A Book Review by Jacqueline Storm Godwin
When I became unexpectedly pregnant in 2009, I read every book I could on pregnancy, labor, and raising a child because I felt unprepared and was terrified my ineptitude would scar my child for life. What I found was that many of the books I read on childrearing repeated information, gave advice that seemed obvious (even to me), or didn’t seem to fit with my lifestyle. I found plenty of books on how to get my child to sleep and how to make my own baby food, but what I really wanted to know was “How do I give my son the best possible start?” My goal was not to raise the next Einstein; I just wanted him to feel secure, enjoy learning, and above all, be healthy and happy.
When my mom gave me Superbaby: 12 Ways to Give Your Child a Head Start in the First 3 Years by Dr. Jenn Berman, I snatched it out of her hands and devoured it in days. The book gave me the tips I was looking for to give Henry the best start. Berman organizes the book in 12 chapters focusing on ways to enhance your child’s development. Not only does she provide her own experience as a mom and therapist to provide advice, but also she supports her tips with research and evidence from experts in the field. The chapters include tips on respectful communication, responding to cues, creating security and predictability, the importance of touch, promoting language development, sign language, foreign language, reading, the importance of play, TV time, reducing exposure to toxic chemicals, and eating and nutrition. In addition, there is advice and information on childcare, preschool, baby routines, and reducing the risk of SIDS in separate appendixes.
Each chapter is informative and contains useful information, but one of the chapters I found most helpful is the chapter “Let Your Fingers Do the Walking”. This chapter stresses the importance of touch and its benefits to babies claiming that touch helps infants become smarter children, have healthier digestion, sleep better, improve their weight gain, develop better sensory awareness, enhance muscle tone and coordination, and better handle stress. Berman also points out the emotional advantages of touch claiming that physical contact creates self-esteem, helps infants bond with caretakers, teaches self-soothing, helps your baby learn to trust, and makes for better mothering.
While all touch is beneficial to children, Dr. Berman considers two forms of touch to be “super-touch” in that the benefits are huge to the child. The first form is kangaroo care. She begins the chapter citing Catherine Real, who, as a newborn, was having respiratory distress and was close to death. After a nurse encouraged Catherine’s parents to hold Catherine skin-to-skin, she was able to make a full recovery. Dr. Berman attests to the power of Kangaroo Care with her own twin daughters who weighed less than five pounds at birth, but she also acknowledges the benefits aren’t just for sick babies. Healthy babies and their mothers gain from kangaroo care, or K-care also. Babies whose parents practiced kangaroo care were reported as experiencing earlier bonding, having less colic, interacting with their parents more, improving and increasing their sleep, and having significantly shorter crying spells, to name a few benefits. The mothers had an easier time breastfeeding, felt more bonded with their babies, and were more affectionate with their babies.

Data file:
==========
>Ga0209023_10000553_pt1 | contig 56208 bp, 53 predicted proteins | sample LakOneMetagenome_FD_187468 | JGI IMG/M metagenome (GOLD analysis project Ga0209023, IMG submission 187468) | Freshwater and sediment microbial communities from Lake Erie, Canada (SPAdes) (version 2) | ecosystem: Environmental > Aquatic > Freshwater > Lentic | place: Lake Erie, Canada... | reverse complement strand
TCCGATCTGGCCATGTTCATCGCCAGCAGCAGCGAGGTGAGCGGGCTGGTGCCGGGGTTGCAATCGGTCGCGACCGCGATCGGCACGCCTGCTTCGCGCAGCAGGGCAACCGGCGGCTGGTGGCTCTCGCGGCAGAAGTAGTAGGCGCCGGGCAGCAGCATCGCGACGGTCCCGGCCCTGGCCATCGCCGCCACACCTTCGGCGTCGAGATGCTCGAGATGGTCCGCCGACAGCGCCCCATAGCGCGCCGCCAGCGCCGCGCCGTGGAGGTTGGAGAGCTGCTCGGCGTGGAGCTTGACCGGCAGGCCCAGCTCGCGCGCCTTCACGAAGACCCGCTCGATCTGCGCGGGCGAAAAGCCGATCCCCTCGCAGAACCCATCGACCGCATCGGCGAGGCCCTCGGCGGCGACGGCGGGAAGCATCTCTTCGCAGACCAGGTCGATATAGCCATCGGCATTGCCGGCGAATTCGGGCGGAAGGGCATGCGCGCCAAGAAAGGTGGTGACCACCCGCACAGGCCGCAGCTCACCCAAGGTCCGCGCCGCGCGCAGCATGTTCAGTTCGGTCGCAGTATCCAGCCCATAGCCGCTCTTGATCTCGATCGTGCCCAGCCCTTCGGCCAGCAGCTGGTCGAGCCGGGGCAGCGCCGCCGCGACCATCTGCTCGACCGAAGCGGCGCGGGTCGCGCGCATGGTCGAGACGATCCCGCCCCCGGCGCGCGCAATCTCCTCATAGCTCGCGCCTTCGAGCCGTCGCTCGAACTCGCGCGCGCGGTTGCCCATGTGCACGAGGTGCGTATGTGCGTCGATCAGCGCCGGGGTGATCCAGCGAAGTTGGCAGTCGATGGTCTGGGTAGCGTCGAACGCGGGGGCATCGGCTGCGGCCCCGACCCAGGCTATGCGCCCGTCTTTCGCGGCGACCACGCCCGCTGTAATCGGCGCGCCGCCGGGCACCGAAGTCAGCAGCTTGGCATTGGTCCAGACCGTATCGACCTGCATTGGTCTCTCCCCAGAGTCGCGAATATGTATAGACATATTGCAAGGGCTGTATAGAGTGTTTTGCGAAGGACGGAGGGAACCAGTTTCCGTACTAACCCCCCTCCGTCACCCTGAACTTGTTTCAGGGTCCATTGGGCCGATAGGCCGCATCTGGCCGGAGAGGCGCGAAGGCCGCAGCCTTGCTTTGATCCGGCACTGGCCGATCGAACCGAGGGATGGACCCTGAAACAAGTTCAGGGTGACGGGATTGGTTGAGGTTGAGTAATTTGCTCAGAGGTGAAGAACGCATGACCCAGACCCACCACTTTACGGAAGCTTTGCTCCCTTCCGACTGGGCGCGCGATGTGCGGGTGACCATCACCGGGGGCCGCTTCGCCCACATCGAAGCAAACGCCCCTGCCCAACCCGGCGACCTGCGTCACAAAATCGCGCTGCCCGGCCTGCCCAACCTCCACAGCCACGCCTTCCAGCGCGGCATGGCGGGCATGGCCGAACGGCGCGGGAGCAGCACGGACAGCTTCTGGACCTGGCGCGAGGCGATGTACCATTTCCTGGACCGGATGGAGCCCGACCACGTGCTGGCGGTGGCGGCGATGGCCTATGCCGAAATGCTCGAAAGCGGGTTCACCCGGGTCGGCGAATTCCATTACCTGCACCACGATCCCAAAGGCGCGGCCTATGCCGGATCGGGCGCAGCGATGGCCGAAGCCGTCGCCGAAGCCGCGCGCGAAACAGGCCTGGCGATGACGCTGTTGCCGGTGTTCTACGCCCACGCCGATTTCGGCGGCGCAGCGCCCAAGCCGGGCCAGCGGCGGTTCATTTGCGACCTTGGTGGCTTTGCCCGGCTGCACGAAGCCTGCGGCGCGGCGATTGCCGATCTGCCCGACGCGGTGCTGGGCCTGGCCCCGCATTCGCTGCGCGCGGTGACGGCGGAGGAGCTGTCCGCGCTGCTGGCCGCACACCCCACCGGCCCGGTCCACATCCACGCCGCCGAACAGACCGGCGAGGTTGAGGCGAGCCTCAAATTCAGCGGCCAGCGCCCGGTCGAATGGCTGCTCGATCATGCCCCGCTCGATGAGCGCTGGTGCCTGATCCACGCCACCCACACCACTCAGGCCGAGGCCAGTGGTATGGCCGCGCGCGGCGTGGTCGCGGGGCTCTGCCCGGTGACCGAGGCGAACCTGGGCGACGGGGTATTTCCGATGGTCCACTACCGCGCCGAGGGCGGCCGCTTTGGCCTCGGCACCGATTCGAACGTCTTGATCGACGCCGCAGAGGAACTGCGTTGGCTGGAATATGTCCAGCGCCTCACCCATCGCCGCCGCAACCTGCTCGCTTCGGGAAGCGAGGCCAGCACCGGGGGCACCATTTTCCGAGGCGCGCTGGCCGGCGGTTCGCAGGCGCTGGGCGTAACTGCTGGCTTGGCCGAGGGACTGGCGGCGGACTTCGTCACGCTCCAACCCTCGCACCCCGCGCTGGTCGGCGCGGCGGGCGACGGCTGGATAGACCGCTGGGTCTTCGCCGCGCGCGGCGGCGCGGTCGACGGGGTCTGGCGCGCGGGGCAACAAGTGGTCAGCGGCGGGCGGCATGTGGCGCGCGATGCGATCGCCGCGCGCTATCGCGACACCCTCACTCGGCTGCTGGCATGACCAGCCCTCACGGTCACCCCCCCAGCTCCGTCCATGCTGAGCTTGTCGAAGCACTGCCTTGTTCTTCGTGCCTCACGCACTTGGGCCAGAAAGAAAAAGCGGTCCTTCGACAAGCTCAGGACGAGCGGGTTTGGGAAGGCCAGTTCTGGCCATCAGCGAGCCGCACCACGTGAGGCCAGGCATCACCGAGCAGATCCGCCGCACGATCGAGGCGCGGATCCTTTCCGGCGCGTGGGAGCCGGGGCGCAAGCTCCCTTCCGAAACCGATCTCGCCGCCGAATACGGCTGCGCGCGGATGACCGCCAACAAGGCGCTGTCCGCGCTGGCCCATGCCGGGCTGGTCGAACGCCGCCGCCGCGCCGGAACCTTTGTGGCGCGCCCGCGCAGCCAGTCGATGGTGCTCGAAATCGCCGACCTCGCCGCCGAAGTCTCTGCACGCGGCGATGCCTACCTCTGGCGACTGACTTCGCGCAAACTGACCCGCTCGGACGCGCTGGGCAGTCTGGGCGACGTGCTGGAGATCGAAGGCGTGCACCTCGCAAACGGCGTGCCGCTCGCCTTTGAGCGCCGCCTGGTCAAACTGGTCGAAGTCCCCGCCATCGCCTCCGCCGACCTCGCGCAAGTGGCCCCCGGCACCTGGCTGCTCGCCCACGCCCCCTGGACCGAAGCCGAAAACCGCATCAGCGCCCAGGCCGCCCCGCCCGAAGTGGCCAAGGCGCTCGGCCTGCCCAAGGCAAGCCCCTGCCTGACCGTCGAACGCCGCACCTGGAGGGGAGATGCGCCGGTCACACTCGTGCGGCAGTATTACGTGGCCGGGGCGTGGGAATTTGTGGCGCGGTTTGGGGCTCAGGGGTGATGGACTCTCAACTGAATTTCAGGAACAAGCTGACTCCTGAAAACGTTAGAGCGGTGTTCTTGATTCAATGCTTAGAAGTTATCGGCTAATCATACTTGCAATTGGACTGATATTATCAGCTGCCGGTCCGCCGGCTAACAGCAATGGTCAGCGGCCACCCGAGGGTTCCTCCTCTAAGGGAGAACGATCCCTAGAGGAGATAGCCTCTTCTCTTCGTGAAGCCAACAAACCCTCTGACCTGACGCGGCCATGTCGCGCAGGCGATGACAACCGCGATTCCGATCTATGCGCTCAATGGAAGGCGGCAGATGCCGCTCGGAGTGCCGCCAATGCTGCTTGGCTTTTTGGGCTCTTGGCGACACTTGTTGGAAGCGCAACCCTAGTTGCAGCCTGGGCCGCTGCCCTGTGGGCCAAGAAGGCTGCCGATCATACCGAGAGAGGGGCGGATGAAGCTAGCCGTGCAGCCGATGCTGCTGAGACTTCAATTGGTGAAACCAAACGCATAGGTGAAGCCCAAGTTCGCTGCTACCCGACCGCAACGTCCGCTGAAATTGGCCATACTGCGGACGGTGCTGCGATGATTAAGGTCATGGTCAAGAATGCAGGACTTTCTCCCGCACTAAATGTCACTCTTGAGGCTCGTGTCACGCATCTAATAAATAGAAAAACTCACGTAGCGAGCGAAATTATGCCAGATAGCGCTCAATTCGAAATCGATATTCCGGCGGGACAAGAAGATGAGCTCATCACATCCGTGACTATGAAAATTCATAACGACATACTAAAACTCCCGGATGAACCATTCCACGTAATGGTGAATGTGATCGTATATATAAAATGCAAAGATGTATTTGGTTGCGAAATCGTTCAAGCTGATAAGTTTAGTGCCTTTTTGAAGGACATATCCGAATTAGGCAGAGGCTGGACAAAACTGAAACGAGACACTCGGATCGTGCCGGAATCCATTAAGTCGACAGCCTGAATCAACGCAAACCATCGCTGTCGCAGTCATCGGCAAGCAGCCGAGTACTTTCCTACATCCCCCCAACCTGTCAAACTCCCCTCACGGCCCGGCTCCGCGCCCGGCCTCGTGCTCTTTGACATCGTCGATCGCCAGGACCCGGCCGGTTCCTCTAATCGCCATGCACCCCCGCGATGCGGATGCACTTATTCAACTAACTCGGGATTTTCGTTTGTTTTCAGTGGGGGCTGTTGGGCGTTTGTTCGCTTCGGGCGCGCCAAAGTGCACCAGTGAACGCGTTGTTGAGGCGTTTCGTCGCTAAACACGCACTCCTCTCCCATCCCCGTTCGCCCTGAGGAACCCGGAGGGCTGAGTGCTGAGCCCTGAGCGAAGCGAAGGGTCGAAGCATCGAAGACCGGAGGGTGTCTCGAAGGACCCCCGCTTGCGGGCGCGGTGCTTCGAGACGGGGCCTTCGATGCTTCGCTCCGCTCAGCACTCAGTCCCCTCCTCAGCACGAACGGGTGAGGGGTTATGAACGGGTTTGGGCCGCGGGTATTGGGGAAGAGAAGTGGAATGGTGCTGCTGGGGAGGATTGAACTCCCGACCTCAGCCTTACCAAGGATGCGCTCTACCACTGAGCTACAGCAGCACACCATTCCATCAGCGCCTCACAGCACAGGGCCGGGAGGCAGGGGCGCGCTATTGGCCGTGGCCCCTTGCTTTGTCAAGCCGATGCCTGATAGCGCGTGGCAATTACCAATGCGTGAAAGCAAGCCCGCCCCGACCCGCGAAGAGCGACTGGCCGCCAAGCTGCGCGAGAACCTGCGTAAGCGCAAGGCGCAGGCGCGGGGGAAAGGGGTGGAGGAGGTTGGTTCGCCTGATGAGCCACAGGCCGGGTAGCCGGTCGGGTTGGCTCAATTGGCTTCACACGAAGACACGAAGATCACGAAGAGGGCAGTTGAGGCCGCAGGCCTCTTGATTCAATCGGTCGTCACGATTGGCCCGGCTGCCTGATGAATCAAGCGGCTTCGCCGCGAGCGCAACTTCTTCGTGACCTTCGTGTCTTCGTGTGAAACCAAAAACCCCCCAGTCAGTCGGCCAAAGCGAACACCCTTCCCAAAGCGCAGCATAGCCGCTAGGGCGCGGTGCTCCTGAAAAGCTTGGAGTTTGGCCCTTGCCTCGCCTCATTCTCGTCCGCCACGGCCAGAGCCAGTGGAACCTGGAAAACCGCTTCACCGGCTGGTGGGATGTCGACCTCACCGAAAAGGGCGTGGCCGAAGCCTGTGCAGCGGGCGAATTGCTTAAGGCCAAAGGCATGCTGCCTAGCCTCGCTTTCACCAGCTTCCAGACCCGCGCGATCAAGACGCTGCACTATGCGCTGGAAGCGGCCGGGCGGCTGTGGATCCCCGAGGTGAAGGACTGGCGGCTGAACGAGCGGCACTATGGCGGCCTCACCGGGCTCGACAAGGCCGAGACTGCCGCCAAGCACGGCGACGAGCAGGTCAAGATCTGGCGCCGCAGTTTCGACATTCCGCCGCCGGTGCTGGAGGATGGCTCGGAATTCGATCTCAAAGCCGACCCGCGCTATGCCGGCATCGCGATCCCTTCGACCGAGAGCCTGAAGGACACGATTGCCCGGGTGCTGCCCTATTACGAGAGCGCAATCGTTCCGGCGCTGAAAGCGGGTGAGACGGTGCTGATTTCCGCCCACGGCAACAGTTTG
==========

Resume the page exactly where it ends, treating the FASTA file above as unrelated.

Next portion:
The other form of “super-touch” that Dr. Berman cites is infant massage. Massage, according to Dr. Berman, has medical benefits in addition to all the benefits basic touch has. Massage can ease constipation, colic, eczema, asthma, congestion, gas, cradle cap, teething, and dry skin. Most important, though, she writes, “the real purpose of massage is to help you tune into your child and get to know him better” (84). While she does not delve into too much depth into specific strokes or technique, she does offer a list of tips to help parents get started, urging them to use soothing music, pay attention to Baby’s cues, and use a non-nut or petroleum based oil. She advises to start small since it may take babies time to develop a tolerance and offers a list of cues to look for in case Baby becomes over-stimulated.
Dr. Berman’s book is a resource every new mother should have on her bookshelf. Even though not all of her advice can be put into practice right away, Dr. Berman acknowledges that progress rather than perfection is the goal. Her chapter on chemicals was extremely alarming to me, but I appreciate her advice on slowly incorporating more earth-friendly products into my home rather than needing to completely ransack my house of all toxins. Likewise, her chapter on nutrition was helpful, and though I am not in a position to buy only organic food, I am able to avoid ‘the dirty dozen’ types of produce that contain the most pesticides and buy their organic alternatives instead.
I know that no book can replace experience when it comes to being a parent, but with every word my son speaks, every sign he flashes at me (usually more) and every compliment I receive from strangers at how happy Henry seems, I feel like Superbaby has given me answers I would have otherwise still been searching for. Little did my mom know that when she gave me Superbaby, she would be making it possible for me to give my son the gifts of health, happiness, confidence, security, and a love of learning. I now give Superbaby by Dr. Jenn Berman at every baby shower I attend because those gifts are the ones that really count.